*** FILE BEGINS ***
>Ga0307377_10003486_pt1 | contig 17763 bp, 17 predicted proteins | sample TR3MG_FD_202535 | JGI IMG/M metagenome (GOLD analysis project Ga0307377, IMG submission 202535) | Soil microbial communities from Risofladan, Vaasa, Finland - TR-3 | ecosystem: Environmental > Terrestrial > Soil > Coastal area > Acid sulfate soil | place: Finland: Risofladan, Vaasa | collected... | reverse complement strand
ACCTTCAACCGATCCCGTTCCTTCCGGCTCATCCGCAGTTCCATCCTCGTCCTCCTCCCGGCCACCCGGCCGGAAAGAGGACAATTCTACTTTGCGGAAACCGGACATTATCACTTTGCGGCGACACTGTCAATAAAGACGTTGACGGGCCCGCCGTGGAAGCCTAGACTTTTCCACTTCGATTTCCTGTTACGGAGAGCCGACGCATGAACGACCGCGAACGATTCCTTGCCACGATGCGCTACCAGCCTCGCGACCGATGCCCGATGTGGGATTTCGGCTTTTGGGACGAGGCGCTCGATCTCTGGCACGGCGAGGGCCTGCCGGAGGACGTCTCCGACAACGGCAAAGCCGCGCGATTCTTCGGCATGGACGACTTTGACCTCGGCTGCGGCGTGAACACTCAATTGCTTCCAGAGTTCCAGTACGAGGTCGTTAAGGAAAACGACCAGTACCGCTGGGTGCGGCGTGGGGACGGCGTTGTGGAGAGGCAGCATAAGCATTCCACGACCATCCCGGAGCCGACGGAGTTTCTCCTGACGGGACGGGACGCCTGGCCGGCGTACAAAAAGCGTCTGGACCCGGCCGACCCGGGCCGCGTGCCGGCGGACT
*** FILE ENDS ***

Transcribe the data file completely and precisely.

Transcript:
>Ga0307377_10003486_pt1 | contig 17763 bp, 17 predicted proteins | sample TR3MG_FD_202535 | JGI IMG/M metagenome (GOLD analysis project Ga0307377, IMG submission 202535) | Soil microbial communities from Risofladan, Vaasa, Finland - TR-3 | ecosystem: Environmental > Terrestrial > Soil > Coastal area > Acid sulfate soil | place: Finland: Risofladan, Vaasa | collected... | reverse complement strand
ACCTTCAACCGATCCCGTTCCTTCCGGCTCATCCGCAGTTCCATCCTCGTCCTCCTCCCGGCCACCCGGCCGGAAAGAGGACAATTCTACTTTGCGGAAACCGGACATTATCACTTTGCGGCGACACTGTCAATAAAGACGTTGACGGGCCCGCCGTGGAAGCCTAGACTTTTCCACTTCGATTTCCTGTTACGGAGAGCCGACGCATGAACGACCGCGAACGATTCCTTGCCACGATGCGCTACCAGCCTCGCGACCGATGCCCGATGTGGGATTTCGGCTTTTGGGACGAGGCGCTCGATCTCTGGCACGGCGAGGGCCTGCCGGAGGACGTCTCCGACAACGGCAAAGCCGCGCGATTCTTCGGCATGGACGACTTTGACCTCGGCTGCGGCGTGAACACTCAATTGCTTCCAGAGTTCCAGTACGAGGTCGTTAAGGAAAACGACCAGTACCGCTGGGTGCGGCGTGGGGACGGCGTTGTGGAGAGGCAGCATAAGCATTCCACGACCATCCCGGAGCCGACGGAGTTTCTCCTGACGGGACGGGACGCCTGGCCGGCGTACAAAAAGCGTCTGGACCCGGCCGACCCGGGCCGCGTGCCGGCGGACT